The Mille Lacs Band is the largest taxpayer in Pine County and one of the largest in Mille Lacs County. In 2008, the tribe paid over $1 million in property taxes to Pine County, nearly $400,000 to Mille Lacs County, and a small amount to Aitkin County. The tribe pays property taxes because some facilities are located on fee lands instead of trust land, making them subject to local taxes.

The Mille Lacs Band operates Grand Casino Mille Lacs and Grand Casino Hinckley, which together employ more than 2,800 people, of which about 91 percent are non-Indians. Another 640 people work for the tribal government and schools.

"The generosity of the Mille Lacs Band and other Minnesota tribes proves that the Native traditions of sharing are alive and well, even in these difficult economic times," said John McCarthy, executive director of the Minnesota Indian Gaming Association (MIGA). "We are very proud of the great work MIGA tribes are doing all across the state."

Thursday, February 11, 2010


Gambling revenue is not the solution to Minnesota's budget problems, says an editorial in the February 11 Grand Forks Herald. Here is the complete text of the column:

By Tom Dennis, Grand Forks Herald

Some Minnesota lawmakers would like to use gambling as a way to help close the state’s $1.2 billion dollar deficit,” a Duluth, Minn., newscast reported.

A DFL senator from Chisholm, Minn., said slots in bars “would be a better alternative to cutting services or raising taxes.”

No, they wouldn’t.

For one thing, gambling revenue wouldn’t fill Minnesota’s multi-billion dollar deficit hole. It wouldn’t even come close. The state still would have to cut services and/or raise taxes. There is no other way.

More important, while gambling revenue in theory could offset some spending cuts and tax hikes, the reality is that the revenue would be just another dodge, just another “easy choice” for lawmakers desperate to avoid the tough choices needed to balance the budget.

Consider Nevada and New Jersey, states whose budgets depend heavily on gambling revenues. Surely Nevada, with its world-famous casinos and gigantic tourism industry, would have enough income to weather the economic storm. Right?

Wrong. “Nevada’s budget is so far out of balance that by one account, the state could lay off every worker paid from the general fund and still be $300 million in the red,” The Associated Press reported last week.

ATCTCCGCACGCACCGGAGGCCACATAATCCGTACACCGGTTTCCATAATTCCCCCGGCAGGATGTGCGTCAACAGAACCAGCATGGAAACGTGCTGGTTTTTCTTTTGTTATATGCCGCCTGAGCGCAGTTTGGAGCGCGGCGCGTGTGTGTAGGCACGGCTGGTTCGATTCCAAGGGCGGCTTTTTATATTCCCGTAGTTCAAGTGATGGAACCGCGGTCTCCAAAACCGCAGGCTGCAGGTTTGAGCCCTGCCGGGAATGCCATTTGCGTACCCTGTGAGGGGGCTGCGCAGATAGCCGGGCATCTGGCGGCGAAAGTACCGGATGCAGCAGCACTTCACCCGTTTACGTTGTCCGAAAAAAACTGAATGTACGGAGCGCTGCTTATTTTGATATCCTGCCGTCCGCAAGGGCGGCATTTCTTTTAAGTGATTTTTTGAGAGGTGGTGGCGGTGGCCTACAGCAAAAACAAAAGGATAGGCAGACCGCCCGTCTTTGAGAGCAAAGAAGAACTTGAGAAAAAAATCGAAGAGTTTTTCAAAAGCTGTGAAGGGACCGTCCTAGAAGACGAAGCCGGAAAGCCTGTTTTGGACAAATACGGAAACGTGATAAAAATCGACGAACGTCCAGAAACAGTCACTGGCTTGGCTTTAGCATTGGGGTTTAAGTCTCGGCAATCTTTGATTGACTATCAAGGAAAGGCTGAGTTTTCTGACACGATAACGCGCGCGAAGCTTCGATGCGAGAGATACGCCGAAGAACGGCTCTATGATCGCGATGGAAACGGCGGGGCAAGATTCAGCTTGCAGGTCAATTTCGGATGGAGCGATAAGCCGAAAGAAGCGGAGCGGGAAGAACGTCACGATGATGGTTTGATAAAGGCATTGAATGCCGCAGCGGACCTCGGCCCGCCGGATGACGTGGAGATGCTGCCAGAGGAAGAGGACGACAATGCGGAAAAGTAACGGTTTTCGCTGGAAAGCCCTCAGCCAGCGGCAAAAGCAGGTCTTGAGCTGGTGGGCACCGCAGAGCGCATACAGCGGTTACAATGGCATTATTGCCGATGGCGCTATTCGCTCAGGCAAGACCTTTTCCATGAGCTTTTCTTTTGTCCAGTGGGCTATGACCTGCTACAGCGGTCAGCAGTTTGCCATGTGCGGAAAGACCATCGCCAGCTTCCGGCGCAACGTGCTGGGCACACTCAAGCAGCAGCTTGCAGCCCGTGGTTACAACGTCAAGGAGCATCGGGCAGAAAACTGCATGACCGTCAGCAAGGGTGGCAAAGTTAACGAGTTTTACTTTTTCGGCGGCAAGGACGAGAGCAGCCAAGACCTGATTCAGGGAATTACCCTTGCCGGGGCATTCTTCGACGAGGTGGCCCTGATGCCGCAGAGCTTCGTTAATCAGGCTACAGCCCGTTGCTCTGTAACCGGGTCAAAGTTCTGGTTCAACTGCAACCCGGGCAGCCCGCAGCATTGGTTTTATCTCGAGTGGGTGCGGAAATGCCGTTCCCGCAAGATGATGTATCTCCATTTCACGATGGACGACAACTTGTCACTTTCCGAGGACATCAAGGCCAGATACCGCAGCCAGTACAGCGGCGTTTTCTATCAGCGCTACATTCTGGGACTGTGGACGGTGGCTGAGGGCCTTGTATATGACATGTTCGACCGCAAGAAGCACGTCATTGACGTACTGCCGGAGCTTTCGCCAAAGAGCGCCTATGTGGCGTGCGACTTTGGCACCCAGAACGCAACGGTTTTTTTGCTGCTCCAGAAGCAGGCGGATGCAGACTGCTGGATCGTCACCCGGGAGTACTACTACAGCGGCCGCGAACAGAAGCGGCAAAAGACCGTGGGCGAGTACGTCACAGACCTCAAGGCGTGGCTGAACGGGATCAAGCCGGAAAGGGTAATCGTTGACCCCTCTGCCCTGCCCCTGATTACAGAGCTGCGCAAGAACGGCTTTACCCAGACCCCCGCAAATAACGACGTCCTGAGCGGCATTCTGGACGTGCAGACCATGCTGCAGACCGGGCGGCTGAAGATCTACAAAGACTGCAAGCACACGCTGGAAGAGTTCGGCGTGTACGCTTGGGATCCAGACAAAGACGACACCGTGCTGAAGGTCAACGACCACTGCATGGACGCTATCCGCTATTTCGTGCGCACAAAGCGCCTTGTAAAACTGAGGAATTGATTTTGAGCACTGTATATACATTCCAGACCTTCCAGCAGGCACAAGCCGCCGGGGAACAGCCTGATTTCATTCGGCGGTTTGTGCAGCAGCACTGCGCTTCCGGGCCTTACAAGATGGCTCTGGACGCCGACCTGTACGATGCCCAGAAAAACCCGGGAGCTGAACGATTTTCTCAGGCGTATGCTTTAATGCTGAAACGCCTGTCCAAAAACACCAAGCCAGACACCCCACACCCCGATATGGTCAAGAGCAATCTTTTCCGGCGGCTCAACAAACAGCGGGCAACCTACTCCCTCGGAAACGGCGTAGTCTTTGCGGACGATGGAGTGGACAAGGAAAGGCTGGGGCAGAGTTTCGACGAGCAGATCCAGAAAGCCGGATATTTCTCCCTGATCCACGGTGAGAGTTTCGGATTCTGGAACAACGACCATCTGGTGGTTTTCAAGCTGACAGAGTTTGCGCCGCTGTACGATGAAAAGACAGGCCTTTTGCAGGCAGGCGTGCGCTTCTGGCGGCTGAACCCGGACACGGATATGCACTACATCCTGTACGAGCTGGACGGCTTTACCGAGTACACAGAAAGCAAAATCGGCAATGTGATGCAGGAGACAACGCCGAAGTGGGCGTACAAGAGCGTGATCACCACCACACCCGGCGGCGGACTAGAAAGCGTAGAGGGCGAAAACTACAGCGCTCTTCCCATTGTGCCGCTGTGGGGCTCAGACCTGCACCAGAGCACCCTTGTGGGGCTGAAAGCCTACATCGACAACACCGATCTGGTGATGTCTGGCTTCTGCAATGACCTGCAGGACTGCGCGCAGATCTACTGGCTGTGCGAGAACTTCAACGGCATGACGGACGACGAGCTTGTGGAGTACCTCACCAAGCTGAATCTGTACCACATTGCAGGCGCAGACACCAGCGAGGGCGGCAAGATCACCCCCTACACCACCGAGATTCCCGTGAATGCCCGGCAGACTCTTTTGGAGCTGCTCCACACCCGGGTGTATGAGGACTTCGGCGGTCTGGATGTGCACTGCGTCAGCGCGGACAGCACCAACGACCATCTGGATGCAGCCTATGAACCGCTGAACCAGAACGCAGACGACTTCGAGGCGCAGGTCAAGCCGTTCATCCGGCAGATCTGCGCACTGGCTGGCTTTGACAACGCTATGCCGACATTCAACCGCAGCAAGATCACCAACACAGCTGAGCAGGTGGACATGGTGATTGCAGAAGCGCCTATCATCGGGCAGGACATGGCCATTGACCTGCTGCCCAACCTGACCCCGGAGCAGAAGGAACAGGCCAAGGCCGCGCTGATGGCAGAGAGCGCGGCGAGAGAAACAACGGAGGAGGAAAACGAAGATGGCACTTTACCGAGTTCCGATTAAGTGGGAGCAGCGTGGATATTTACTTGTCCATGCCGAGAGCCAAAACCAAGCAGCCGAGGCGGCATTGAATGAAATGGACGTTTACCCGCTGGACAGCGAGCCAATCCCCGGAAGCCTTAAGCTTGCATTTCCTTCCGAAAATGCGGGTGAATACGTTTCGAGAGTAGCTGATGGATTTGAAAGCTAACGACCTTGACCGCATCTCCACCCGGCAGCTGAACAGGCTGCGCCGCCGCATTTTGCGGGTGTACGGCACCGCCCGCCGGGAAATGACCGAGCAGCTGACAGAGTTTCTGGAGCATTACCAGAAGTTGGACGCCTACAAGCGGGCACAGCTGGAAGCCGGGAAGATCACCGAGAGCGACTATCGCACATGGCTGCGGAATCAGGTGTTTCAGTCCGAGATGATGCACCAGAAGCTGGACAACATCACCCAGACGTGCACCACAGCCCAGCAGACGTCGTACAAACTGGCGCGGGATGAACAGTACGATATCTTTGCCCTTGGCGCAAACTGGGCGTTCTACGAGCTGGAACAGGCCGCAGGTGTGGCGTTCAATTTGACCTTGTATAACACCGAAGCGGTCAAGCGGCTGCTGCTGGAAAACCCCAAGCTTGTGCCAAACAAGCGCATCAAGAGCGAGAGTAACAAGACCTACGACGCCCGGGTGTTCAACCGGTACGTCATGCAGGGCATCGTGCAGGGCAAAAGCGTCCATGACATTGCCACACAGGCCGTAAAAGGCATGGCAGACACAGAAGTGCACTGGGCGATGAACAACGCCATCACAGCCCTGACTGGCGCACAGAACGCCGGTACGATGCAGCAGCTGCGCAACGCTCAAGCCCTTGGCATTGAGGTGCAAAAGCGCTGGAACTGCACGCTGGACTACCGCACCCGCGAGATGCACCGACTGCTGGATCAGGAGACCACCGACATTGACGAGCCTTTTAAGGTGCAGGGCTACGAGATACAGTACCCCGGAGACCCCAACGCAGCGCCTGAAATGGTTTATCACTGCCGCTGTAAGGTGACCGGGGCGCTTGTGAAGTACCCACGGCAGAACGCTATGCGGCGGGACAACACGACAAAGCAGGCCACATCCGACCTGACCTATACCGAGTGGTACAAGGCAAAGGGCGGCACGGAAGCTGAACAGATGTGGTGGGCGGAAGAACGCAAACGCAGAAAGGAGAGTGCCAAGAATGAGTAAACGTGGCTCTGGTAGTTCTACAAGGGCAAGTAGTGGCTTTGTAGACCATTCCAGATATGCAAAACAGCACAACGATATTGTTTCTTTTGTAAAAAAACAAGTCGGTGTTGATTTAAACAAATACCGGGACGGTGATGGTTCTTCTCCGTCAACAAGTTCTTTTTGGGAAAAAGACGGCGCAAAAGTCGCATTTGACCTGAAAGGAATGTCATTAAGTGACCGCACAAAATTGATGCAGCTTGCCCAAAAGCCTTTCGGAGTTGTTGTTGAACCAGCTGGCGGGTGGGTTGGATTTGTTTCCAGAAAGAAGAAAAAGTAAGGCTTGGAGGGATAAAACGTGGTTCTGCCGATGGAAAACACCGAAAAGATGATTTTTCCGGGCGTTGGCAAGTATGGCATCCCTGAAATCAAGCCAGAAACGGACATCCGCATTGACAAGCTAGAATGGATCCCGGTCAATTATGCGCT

“The economic downturn has hit so hard that prisons may be closed, entire colleges shuttered and thousands left without jobs.”

Today in an emergency State of the State address, the governor of Nevada will announce massive budget cuts — so massive that “poor people eligible for free Medicaid health care no longer would receive eyeglasses, dentures, hearing aids or as many adult diapers,” the Las Vegas Review Journal reported.

As a previous governor said, “The lesson from the past 20 years is clear: Our revenue system is broken because it has relied on regressive and unstable (gambling) taxes.”

OK, how about New Jersey?

“Gov. Chris Christie will declare a state of fiscal emergency Thursday (today) and freeze $1.6 billion in unexpended funds, including $475 million that had been intended as school aid,” Gannett News Service reported Wednesday.

Nevada and New Jersey are not alone. Once upon a time, gambling revenue was thought to be recession proof, but the industry’s expansion across the country has made it much less of a sure thing. In state after state, gambling revenues are falling, failing to keep pace with not only government spending but also traditional tax revenue, the Rockefeller Institute of Government reported last year.

Spending on education and other programs “will generally grow more rapidly than gambling revenue over time,” the institute declared.

“Thus, new gambling operations that are intended to pay for normal increases in general state spending may add to, rather than ease, long-term budget imbalances.”

The institute titled its report, “No More Jackpot.”

Then there’s the fact that vital portions of Minnesota already depend on gambling revenue: the state’s Indian tribes. Expanding gambling statewide would slash the tribes’ revenues — revenues the tribes need to combat some of the state’s worst problems of poverty, unemployment and crime.